A loss of confidence in the banking system can lead, in turn, to runs on deposits and flight from currency, thereby exacerbating the initial currency and interest rate shock. Banking crisis also could trigger the realization of contingent liabilities of the government, as well as weaken the government balance sheet and threaten government debt sustainability. This type of interaction among balance sheets could magnify the negative impact of a shock on real output levels. Policy implications of the balance sheet analysis focus on policies to foster a buffering and hedging of private balance sheets, including effective banking supervision to ensure strong risk management by banks, sound public debt and reserve management that effectively balances costs and rollover risks, and promotion of domestic capital markets to ensure currency diversification. Moreover, macroeconomic policy mix would need to take into account the constraints posed by the balance sheet mismatches such as the tradeoff between interest rate and exchange rate adjustments in the presence of maturity and exchange rate mismatches.
The financial sector’s balance sheets are key for the resilience of the economy. The relationship between the financial sector balance sheet and the corporate and household balance sheets as well as the impact of
Sector D by currency by maturity
Sector Eb by currency by maturity
Net worth/netb International investment13
Note: A = government sector; B = banking system; C = non-bank financial sector; D = non-financial private; E = rest of world.
a. Similar sectoral balance sheets can be constructed for each sector in line with those in the System of National Accounts (United Nations, Commission of the European Communities, International Monetary Fund, Organisation for Economic Co-operation and Development, and World Bank 1993); the Monetary and Financial Statistics Manual (IMF 2000) also provides advice for compilation of accounts with limited data. In practice, presenting information on currency exposures and maturity may be challenging in many countries.
b. When consolidating the sectoral balance sheets into the country’s balance sheet, the assets and liabilities held among residents net out, leaving the country’s external balance relative to the rest of the world (nonresidents), which is shown as sector E. In the official balance-of-payments statistics, the difference between external financial assets and liabilities is the net international investment position. For other sectors, the difference between financial assets and liabilities is net worth or capital position of the sector.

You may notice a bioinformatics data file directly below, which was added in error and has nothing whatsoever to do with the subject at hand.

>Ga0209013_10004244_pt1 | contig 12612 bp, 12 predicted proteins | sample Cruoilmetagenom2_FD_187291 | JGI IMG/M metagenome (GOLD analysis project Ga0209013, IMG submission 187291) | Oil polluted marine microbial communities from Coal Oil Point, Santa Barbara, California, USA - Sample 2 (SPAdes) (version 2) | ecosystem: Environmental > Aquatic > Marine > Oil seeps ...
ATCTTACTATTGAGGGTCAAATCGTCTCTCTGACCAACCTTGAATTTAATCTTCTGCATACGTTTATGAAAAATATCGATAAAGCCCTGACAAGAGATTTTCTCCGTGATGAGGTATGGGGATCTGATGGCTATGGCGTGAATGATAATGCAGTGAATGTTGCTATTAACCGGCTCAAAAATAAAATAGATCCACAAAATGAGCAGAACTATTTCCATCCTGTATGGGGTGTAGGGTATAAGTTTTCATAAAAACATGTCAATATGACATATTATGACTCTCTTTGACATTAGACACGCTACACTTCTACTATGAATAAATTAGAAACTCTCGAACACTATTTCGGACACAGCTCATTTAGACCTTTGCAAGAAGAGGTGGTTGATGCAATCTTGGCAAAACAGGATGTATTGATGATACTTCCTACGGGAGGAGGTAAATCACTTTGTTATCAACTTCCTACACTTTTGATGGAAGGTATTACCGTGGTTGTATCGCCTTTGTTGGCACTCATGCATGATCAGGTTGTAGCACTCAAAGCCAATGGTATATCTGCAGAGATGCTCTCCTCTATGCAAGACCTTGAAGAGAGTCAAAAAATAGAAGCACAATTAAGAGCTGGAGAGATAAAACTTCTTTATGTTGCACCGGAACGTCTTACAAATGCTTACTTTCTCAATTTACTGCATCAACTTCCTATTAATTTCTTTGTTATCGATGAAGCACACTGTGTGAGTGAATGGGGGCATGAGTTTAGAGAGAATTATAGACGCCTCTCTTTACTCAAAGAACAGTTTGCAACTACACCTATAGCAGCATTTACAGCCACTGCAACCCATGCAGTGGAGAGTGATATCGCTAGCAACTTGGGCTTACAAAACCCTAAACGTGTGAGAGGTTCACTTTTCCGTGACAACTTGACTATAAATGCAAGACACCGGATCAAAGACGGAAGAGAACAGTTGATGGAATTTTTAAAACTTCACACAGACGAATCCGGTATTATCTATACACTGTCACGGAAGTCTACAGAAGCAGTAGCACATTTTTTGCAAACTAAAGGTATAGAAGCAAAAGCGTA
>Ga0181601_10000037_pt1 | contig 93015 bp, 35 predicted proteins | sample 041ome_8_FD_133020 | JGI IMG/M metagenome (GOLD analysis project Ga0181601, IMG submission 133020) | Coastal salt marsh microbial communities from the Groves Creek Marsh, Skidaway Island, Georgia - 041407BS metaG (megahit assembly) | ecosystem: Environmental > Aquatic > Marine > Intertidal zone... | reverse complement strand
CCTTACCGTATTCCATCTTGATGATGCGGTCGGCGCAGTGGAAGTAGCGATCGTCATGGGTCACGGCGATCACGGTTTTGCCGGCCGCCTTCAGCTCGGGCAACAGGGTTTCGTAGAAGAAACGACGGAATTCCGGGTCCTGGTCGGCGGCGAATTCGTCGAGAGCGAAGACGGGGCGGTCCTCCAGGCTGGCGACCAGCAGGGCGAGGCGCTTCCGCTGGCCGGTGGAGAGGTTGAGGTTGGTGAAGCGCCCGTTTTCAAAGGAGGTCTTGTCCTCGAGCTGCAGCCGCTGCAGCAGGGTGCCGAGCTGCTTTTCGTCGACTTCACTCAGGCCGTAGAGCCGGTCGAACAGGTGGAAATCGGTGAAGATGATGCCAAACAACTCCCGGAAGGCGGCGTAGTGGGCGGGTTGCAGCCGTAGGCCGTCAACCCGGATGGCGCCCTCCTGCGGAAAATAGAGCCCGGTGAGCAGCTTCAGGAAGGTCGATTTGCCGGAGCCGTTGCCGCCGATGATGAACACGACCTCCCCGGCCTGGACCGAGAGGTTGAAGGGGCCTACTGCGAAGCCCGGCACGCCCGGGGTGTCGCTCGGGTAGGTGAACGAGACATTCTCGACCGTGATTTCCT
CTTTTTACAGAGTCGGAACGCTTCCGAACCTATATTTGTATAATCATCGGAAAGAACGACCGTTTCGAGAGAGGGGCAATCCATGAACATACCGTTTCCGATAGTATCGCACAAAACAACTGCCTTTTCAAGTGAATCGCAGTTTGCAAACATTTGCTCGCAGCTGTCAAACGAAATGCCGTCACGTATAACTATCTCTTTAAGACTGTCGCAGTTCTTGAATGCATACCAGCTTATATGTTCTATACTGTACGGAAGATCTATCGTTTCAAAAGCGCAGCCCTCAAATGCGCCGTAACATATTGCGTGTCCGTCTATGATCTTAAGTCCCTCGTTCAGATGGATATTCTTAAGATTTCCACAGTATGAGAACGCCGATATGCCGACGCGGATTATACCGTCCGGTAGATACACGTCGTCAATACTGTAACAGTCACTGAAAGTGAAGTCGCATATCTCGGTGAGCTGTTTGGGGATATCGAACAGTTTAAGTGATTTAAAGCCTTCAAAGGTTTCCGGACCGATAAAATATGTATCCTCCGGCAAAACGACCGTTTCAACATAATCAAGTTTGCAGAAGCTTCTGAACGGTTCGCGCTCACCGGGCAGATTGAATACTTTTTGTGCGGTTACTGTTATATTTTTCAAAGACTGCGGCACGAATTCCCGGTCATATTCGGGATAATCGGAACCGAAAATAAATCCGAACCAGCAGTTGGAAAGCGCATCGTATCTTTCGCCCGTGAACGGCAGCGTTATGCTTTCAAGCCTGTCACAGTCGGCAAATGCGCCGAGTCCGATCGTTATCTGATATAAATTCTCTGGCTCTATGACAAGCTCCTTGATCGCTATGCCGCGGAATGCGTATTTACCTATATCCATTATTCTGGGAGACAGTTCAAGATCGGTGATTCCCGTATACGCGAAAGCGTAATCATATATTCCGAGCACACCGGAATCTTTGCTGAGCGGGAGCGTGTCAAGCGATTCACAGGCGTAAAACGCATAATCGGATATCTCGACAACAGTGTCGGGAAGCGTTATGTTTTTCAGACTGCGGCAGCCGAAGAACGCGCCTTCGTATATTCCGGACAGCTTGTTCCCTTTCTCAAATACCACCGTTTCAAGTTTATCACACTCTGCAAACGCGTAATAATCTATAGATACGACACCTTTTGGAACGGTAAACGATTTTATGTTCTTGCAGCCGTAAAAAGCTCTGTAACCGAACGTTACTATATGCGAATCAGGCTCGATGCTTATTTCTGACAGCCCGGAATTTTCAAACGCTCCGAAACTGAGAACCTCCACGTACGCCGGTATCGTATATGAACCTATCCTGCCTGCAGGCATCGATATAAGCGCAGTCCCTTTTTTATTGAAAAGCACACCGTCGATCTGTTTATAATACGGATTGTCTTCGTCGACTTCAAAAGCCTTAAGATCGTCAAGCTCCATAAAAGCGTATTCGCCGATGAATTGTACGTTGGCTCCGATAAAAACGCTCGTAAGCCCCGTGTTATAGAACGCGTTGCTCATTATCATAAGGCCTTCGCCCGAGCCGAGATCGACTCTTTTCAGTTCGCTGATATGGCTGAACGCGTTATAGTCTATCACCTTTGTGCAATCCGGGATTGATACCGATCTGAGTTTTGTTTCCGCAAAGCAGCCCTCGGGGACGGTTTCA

quality of the assets can help to analyze how balance sheet imbalances in one sector could trigger changes in demand for financial assets of one or more sectors that could trigger financial instability. Recent work on the analytical uses and policy implications of balance sheet data—The Balance Sheet Approach—and some issues in compilation of balance sheet information are highlighted in box 2.1.
Illustrative sectoral balance sheets shown in table 2.6 highlight important information on sectoral interlinkages that will remain hidden in the consolidated country balance sheets. If sectoral balance sheet data can be disaggregated, as shown in the table, to allow the measurement of mismatches in the balance sheet by currency, maturity, and capital structure, then this type of information helps to analyze vulnerability to various shocks.
Some sources of sectoral balance sheet data are noted, as follows. Company finance statistics compiled by Bank of Korea (Financial Statements Analysis) provide balance sheet and income statements for listed and unlisted firms at a detailed level of industrial classification. Annual data on financial assets and liabilities of households in New Zealand are published in Reserve Bank of New Zealand Web site.19 Those kinds of data help to analyze the effects that macroeconomic shocks have on the soundness of firms and households. The framework for compiling and presenting a government balance sheet is presented in the Government Finance Statistics Manual (IMF 2001), and this framework has been applied in several countries (e. g., Ecuador, Uruguay). The issues in the compilation
of financial sector balance sheets are discussed in IMF’s Compilation Guide on Financial Soundness Indicators (IMF 2004). The balance sheet analysis of financial sector is routinely undertaken in all financial sector assessments as part of macroprudential analysis, which is explained in chapter 3.